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Judge holds that housing-allowance exemption for ministers violates Constitution

by Brad A. Greenberg

November 25, 2013 | 8:55 am

In a surprising ruling, a federal judge held Friday that the nearly century-old housing allowance exemption for "ministers of the gospel" violates the First Amendment's Establishment Clause "because the exemption provides a benefit to religious persons and no one else, even though doing so is not necessary to alleviate a special burden on religious exercise."

Judge Barbara Crabb of the U.S. District Court for Western Wisconsin further stated that in Freedom From Religion Foundation v. Lew:

Because a primary function of a “minister of the gospel” is to disseminate a religious message, a tax exemption provided only to ministers results in preferential treatment for religious messages over secular ones. ... If Congress believes that there are important secular reasons for granting the exemption in § 107(2), it is free to rewrite the provision in accordance with the principles laid down in Texas Monthly and Walz so that it includes ministers as part of a larger group of beneficiaries. ... As it stands now, however, § 107(2) is unconstitutional.

In other words, a broader housing allowance exemption that extended beyond ministers could be constitutional, such as that found in § 119, which is applicable when "the employee is required to accept such lodging on the business premises of his employer as a condition of his employment”.

Paul Caron at the TaxProf Blog has a nice round-up of the reactions from legal thinkers and earlier scholarship on the topic. And Sarah Pulliam Bailey at Religion News Service has an excellent account of the consequences of Judge Crabb's account for religious employers and ministers:

The clergy housing exemption applies to an estimated 44,000 ministers, priests, rabbis, imams and others. If the ruling stands, some clergy members could experience an estimated 5 to 10 percent cut in take-home pay. . . .

Churches routinely designate a portion of a pastor’s salary as a housing allowance. So, for example, a minister that earns an average of $50,000 may receive another a third of income, or $16,000, as a tax-free housing allowance, essentially earning $66,000. Having to pay taxes on the additional $16,000 ($4,000 in this case), would mean an 8 percent cut in salary.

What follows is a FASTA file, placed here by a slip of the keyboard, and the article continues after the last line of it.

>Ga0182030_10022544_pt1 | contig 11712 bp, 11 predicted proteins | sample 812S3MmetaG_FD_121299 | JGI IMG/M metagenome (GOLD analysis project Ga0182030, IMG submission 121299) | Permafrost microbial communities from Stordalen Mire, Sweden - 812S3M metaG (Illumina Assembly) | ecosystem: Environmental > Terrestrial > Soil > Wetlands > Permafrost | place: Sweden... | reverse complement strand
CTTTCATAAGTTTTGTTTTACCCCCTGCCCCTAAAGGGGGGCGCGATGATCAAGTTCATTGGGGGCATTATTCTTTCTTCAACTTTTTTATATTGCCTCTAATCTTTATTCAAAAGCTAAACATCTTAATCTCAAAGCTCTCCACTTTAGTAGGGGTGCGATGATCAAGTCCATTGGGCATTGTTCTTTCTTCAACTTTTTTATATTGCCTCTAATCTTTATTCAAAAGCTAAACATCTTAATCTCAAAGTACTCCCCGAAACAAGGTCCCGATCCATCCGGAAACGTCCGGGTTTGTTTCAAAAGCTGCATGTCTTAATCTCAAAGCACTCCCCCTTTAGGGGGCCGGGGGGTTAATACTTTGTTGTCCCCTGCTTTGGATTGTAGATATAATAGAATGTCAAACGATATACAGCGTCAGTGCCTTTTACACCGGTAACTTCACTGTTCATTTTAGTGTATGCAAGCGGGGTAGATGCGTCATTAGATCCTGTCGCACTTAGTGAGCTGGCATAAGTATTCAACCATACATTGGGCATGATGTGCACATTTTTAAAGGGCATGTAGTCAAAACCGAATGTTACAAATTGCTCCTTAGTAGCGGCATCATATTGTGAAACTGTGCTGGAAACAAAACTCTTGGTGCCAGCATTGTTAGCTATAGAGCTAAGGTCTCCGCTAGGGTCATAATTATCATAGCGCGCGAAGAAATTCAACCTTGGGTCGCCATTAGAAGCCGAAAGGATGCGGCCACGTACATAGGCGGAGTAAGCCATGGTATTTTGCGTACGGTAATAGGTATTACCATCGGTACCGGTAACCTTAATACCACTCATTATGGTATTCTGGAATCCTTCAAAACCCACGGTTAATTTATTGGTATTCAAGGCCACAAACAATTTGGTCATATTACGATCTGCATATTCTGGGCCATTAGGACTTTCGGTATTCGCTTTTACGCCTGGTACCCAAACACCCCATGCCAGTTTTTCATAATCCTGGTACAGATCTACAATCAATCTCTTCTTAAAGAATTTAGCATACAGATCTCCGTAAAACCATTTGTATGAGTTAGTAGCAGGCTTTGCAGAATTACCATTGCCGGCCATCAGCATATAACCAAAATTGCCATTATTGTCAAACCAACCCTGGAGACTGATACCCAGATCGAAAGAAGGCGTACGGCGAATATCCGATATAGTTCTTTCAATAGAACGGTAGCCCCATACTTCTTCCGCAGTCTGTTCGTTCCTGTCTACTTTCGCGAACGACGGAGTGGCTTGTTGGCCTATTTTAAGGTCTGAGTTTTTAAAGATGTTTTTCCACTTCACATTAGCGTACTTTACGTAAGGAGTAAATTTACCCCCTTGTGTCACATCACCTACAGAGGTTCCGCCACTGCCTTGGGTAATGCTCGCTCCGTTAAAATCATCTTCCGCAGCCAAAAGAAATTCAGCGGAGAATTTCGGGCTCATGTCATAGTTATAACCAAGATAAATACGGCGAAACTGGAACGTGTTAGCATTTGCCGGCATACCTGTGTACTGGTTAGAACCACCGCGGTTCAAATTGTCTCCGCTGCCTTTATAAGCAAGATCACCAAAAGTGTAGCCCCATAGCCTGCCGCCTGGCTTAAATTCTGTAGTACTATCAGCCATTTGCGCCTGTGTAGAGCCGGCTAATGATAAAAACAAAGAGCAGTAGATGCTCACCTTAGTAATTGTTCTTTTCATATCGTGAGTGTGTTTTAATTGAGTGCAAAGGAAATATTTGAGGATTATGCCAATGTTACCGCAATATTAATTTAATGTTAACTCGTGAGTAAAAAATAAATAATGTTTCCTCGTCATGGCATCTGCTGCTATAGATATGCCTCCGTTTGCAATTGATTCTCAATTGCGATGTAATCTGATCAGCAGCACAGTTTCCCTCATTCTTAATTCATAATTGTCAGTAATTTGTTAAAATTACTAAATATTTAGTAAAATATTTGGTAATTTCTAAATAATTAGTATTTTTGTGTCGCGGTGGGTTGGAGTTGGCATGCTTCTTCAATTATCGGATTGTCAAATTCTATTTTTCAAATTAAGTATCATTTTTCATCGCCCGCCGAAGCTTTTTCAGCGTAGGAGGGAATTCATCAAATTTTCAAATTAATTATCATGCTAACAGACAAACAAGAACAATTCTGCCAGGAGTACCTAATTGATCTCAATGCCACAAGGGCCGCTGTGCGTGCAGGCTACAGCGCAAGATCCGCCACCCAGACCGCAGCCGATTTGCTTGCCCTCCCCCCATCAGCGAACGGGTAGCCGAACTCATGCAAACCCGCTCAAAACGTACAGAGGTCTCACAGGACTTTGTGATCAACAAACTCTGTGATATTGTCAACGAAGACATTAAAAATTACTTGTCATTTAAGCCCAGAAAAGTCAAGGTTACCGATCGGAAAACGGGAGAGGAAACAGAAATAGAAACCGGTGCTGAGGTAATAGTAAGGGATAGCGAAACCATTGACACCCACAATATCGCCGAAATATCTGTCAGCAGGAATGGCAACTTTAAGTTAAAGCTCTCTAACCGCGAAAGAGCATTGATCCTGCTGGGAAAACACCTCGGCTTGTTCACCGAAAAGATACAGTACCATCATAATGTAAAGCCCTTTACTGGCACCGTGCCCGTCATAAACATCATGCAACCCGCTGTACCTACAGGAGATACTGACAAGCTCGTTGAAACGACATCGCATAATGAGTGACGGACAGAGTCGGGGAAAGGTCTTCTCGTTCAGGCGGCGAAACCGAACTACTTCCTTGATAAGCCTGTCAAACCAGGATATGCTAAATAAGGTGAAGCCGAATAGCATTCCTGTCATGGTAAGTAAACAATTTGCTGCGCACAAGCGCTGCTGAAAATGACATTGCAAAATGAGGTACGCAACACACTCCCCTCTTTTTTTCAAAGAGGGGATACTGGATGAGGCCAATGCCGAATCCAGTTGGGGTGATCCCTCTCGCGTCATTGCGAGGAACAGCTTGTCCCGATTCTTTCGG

The exemption is worth about $700 million per year, according to the Joint Committee on Taxation Estimate of Federal Tax Expenditure.

To be sure, Judge Crabb's decision is not binding on other judges (and has been stayed in the case before her pending appeal). But if the Seventh Circuit affirms Crabb's decision, ministers in Illinois, Indiana and Wisconsin would be unable to claim the housing allowance exemption under § 107. That is, unless they need to live on the church property for their job, housing allowance would be part of their total taxable compensation.

But the Seventh Circuit also could reverse Judge Crabb's holding, as it did two years ago in a case likewise commenced by the Freedom From Religion Foundation. In the earlier case, Judge Crabb ruled that the National Day of Prayer was unconstitutional. The appellate court reversed because the Freedom From Religion Foundation lacked standing to bring the case.

Standing also tends to provide a high hurdle in claims brought generally by taxpayers, but ths Supreme Court has said there is a little more leeway for Establishment Clause cases involving taxpayer expenditures. (See "Legal Standing Under the First Amendment's Establishment Clause".) It will be interesting to see how this one plays out.

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